Tomorrow I’ll be returning to Kyoto and, in the evening, Gion, where I’ll be hoping to get some photos of the geisha and the traditional tea houses.

Japan 2014 – Day 7

Day off today at Universal Studios Japan.

The trip was straight forward: walk to JR Namba then train to Nishikujo and quick change of train then two stops to Universal City station.

I’m not really a huge fan of theme parks but if you enjoy overpriced plastic trinkets or standing in line for 1-3hrs at a time in order to take a seat on a 10 minute ride I can recommend it!.
I found myself on the “back to the future” ride, then “jaws”, “Jurassic park” and finally “terminator 2”
Also had a wander around Harry Potter’s Hogwarts.

Jurassic park was probably my favourite.

Tomorrow I’m off to Koyasan. The first place I’m returning to that I also visited last time I was here. (Excluding Osaka of course!)

Koyasan is a world heritage site and will celebrate it’s 1200th anniversary in 2015. It’s a huge series of Buddhist shrines and temples high on mount Koya which is around 2hrs from Osaka in the wakayama prefecture out towards the Pacific Ocean.

It is also home to Okunoin, Japan’s largest cemetery. (A little morbid I know but it is seriously photogenic!)

Anyway, early night tonight as I have a very early start. Looking forward to updating you tomorrow on my trip to Koyasan. 🙂


Japan 2014 – Day 6

The weather was a little disappointing today as I made my way towards Lake Biwa and the town of Otsu. Still very warm, but grey and overcast and a little windy.

The trip was a bit convoluted: subway from Namba to Umeda; train from Umeda to Kawaramachi in Kyoto; a walk to Kyoto JR station then the train to Otsu.

I’ve been trying to think of a way to describe Otsu all day…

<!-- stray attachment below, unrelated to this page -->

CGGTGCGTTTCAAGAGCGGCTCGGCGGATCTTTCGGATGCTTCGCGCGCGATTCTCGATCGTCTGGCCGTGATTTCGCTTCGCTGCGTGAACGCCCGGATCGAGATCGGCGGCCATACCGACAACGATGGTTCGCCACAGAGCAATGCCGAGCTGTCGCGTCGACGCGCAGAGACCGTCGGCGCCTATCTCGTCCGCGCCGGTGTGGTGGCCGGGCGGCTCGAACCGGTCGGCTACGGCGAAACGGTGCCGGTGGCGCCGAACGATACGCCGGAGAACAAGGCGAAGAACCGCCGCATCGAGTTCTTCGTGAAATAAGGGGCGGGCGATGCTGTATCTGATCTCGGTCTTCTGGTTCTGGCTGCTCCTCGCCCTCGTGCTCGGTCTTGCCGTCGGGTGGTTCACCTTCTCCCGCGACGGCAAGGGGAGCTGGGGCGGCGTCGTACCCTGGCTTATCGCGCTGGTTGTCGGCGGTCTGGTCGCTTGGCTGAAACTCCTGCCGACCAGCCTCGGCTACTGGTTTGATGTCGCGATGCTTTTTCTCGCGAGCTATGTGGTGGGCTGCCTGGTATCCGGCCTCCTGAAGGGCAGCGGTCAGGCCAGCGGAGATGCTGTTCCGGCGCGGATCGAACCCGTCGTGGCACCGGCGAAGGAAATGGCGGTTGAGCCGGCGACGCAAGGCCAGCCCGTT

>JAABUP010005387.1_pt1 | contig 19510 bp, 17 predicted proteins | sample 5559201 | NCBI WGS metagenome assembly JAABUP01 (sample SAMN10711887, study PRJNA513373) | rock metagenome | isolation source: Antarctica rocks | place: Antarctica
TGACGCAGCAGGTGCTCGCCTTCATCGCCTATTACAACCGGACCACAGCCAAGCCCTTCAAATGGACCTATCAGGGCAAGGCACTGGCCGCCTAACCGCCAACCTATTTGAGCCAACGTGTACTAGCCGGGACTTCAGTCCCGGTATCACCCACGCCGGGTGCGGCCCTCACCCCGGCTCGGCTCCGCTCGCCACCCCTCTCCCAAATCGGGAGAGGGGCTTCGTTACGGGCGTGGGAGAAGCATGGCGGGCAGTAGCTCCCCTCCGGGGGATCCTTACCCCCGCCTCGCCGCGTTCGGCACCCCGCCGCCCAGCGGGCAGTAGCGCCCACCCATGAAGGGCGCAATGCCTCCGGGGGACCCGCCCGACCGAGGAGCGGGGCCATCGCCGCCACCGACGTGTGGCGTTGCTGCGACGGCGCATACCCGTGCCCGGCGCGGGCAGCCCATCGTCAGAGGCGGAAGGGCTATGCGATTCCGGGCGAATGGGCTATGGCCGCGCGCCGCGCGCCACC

Lake Biwa is a beautiful area and very like Scotland’s Loch Lomond in terms of popularity and proximity to a major city (Osaka / Glasgow)
Unfortunately I didn’t get to see much of the lake, but on arrival at Otsu I imagine I felt the same way a Japanese tourist might feel if they’d travelled all the way to Scotland to see Loch Lomond only to accidentally step off the train in Renton…

A walk through Otsu in an attempt at finding a nice viewpoint proved fruitless, so instead, I decided to visit Shiga Midera, a nearby Buddhist temple considered one of the “four great temples of Japan”
The temple is huge and I managed to grab a few shots in and around the main temples and surrounding gardens. (Parts of the temple have a no photography rule)

Back in Osaka tonight, I visited a Ramen restaurant voted “best Ramen in Osaka” (called “Ippudo”) and had some nice Shiromaru ramen (with the obligatory Asahi beer to wash it down!)

Tomorrow is a photo day off as I’m going to universal studios, the movie theme park; so I’ll be busy all day dodging Jurassic park dinosaurs and casting spells as Harry Potter, etc…

I’ll try to get some photos in the evening though! 🙂

(PS: Apologies to anyone from Otsu / Renton… Or anyone not from Scotland who doesn’t get the reference)

Japan 2014 – Day 5

Headed to Arashiyama near Kyoto today.

Again another straightforward trip from Namba: subway to Umeda, train to Katsura then connecting local train to Arashiyama.

The main reason I wanted to visit Arashiyama was to see the bamboo groves of Sagano, but, during the visit I discovered the Tenryu Shiseizen-ji temple. This is the head temple of Rinzai Zen Buddhism in Japan, built in 1339 to venerate Gautama Buddha.

The temple sits within some beautiful gardens and with the mountain of Arashiyama (the storm mountain) beyond, it is a beautiful place to just sit and watch the world go by.

I managed to get some photos of locals in traditional dress near the temple and some nice shots of the temple and the bamboo groves, so look out for them on my Facebook page and here on my blog when I return! 🙂

Tomorrow, weather permitting, I’ll be heading off to Lake Biwa, Japan’s largest freshwater lake, which lies to the northeast of Kyoto.